With the New Year upon us, planning for your annual merchandising and promotional schedule should be in place. For the multi-store operator, identifying the key initiatives for each of the merchandising categories is critical to remaining on plan (and on budget) throughout the year. Each category should have targeted initiatives, all represented with sales and margin goals – including rebates – all with assigned owners and key deadlines identified.
All too often, multi-unit operators leave too much to chance with their merchandising or simply promote items from month-to-month without a cohesive annualized plan. A well thought out category management plan enables the operator to know in advance where incremental sales and margin will come from.
Failure to create these initiatives with benchmark financial metrics will leave the retailer wallowing for answers and missed opportunities throughout the year. Dovetailing these category targets with a monthly Key Performance Initiatives (KPI) review will assist in keeping the plan on time and on budget.
Productivity Initiatives: Each of these initiatives should be productivity tasks – in other words, non-capital investments. Identify a series of initiatives for each category and forecast the amount of sales, margin and rebates you are expecting to attain. Each category should identify initiatives that will impact the baseline and added to the previous year baseline. Initiatives should include both growth initiatives as well as offsets (price increases, etc.).
Core Store Plans: Initiatives developed by category roll-up to new yearly sales, margin, rebate projections. This exercise holds the category manager accountable to the financial expectations as well as the deliverable on time. The key is to not only be able to identify all of the growth tasks for the category, but in addition, be able to execute their implementation in a timely fashion.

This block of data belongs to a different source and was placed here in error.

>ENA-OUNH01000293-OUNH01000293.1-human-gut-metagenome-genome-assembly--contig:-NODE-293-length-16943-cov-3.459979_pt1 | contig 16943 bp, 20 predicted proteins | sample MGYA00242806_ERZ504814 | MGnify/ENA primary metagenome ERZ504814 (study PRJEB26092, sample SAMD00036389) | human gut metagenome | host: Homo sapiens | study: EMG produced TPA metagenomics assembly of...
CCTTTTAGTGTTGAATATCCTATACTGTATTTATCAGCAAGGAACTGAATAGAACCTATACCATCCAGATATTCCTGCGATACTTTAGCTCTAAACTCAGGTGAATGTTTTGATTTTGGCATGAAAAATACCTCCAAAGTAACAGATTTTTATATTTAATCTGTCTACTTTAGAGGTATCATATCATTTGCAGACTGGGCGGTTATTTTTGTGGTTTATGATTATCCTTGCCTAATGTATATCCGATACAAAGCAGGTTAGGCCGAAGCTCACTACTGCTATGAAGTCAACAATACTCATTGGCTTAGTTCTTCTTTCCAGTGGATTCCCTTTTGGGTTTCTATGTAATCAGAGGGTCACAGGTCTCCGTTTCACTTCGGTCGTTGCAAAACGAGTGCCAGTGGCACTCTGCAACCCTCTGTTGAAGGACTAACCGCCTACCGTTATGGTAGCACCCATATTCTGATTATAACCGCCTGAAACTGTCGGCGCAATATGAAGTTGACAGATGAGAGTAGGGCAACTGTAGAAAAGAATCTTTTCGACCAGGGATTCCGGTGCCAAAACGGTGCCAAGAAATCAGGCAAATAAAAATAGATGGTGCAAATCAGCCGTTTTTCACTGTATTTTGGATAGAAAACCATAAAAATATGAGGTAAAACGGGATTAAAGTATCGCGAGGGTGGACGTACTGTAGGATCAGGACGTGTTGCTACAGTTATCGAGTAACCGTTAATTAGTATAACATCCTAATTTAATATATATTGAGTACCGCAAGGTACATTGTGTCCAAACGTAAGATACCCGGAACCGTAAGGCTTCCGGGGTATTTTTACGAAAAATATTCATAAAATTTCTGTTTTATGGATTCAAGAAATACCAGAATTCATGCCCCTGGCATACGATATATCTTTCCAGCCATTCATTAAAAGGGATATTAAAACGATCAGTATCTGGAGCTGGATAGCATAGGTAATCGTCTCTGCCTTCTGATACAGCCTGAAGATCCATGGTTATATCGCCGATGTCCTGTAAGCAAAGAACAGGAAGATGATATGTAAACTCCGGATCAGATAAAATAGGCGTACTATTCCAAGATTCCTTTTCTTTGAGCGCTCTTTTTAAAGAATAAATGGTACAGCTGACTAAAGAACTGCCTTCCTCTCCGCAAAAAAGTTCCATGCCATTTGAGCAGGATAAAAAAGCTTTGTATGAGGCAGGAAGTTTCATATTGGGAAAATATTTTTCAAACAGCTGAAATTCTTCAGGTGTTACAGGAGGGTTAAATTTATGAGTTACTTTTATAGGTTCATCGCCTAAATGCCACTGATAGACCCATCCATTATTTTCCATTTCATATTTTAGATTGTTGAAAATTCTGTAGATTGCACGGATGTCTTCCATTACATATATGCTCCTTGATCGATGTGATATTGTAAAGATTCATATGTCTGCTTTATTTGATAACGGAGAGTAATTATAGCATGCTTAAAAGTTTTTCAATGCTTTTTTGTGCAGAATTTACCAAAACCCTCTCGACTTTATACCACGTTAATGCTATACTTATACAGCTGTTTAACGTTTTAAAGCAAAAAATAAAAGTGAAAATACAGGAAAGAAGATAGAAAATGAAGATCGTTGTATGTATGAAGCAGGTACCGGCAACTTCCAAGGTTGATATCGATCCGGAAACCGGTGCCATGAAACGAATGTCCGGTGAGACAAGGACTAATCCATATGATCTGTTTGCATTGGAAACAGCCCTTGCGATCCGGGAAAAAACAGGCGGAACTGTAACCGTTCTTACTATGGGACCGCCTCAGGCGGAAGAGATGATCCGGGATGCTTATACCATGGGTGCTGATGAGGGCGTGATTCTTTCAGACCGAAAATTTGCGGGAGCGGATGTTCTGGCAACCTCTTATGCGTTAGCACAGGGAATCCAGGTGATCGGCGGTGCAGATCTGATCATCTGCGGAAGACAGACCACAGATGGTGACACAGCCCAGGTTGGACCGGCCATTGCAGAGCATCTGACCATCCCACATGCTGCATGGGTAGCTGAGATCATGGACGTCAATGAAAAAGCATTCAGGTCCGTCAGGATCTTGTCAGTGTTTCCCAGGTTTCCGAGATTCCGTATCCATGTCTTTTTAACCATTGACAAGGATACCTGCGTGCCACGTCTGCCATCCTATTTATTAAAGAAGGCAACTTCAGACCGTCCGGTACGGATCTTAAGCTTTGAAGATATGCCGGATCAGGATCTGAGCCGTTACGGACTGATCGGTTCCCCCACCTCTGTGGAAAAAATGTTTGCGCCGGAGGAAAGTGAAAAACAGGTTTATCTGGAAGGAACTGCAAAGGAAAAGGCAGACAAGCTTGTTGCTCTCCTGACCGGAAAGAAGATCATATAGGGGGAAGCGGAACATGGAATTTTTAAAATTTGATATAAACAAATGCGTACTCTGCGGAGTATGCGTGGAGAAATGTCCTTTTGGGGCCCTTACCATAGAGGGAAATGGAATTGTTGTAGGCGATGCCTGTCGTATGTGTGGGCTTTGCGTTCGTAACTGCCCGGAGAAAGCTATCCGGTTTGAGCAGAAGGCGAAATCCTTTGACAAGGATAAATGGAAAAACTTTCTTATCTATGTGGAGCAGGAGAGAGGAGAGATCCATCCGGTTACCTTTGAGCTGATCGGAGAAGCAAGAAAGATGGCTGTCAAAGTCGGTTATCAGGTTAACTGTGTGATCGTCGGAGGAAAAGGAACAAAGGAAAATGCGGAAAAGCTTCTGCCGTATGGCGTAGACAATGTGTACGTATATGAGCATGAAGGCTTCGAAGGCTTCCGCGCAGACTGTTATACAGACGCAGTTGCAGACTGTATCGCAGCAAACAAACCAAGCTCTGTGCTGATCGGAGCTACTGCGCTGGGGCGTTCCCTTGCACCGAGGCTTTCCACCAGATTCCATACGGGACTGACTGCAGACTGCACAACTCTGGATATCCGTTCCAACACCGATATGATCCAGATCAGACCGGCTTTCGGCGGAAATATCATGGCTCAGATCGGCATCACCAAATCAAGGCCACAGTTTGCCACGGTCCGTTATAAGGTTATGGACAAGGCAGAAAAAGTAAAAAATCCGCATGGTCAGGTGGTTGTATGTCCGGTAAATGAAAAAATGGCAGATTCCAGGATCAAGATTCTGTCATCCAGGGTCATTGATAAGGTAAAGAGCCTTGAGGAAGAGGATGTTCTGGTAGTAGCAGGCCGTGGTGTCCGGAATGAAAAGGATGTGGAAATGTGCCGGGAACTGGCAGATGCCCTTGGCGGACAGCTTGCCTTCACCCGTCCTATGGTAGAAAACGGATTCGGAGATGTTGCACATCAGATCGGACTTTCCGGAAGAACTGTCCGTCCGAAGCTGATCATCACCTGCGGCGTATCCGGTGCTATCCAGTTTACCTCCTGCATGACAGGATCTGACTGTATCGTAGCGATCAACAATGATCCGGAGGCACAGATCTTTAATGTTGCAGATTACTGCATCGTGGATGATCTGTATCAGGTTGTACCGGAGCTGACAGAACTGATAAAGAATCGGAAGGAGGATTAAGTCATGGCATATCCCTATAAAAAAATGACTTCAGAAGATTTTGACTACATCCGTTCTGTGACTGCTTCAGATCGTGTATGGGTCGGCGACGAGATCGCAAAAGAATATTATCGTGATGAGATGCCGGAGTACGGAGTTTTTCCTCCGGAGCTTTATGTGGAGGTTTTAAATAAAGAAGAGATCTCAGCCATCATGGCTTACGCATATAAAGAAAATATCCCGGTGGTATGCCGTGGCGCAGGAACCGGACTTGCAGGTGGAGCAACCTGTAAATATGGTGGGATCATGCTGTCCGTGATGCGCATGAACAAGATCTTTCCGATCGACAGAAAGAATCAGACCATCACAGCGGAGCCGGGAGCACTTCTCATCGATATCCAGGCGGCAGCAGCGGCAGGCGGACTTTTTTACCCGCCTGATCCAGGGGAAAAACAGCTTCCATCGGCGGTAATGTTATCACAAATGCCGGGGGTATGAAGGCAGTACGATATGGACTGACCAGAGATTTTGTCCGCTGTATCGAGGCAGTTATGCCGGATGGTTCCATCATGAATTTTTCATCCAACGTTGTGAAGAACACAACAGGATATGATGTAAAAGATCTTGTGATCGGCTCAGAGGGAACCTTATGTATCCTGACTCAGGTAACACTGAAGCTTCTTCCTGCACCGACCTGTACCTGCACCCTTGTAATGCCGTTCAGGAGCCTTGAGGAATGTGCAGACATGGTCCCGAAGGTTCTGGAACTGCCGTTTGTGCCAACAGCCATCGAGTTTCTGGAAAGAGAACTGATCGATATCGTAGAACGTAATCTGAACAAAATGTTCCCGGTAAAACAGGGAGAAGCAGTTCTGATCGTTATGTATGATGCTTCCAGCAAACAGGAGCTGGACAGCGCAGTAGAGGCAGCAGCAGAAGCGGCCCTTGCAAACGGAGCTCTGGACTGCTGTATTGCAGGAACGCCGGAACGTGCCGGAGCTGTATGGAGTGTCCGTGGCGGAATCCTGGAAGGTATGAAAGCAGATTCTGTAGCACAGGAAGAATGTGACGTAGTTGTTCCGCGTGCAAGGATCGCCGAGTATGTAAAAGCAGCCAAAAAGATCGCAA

Growth/Acquisition Store Plans: If you prefer, the operator can bifurcate the initiatives between baseline stores (core) from new stores (growth or acquisitions). This enables the owner to effectively understand that growth in their business at the core or base store level is legitimately due to the productivity initiatives and not simply by adding more stores.
Key Owner: Initiatives are assigned an owner and deadline for implementation. Ongoing operations meetings should include discussion of past implementation and next quarter initiatives including post analyses. This keeps the category team from missing deadlines, projections and implementation steps. The post analysis process puts a discipline in place that can be used to vet future ideas with concrete, tangible benchmarks.
Time Table: Lastly, all of the initiatives should be given specific launch and completion dates. Remember, the financial targets and expectations of each task are predicated on a specific launch date. In other words, missing key implementation dates where financial expectations are due to begin, means that the likelihood of achieving those metrics are in peril.
At the end of the day, each category should have a number of key initiatives identified and project planned for implementation throughout the year. The monthly KPI review process generates financial updates on the status of each and adjustments are made going forward to ensure that the aggregate financial goals are met. By establishing these plans in advance, the multi-unit operator can prosper throughout the year with a cohesive category strategy.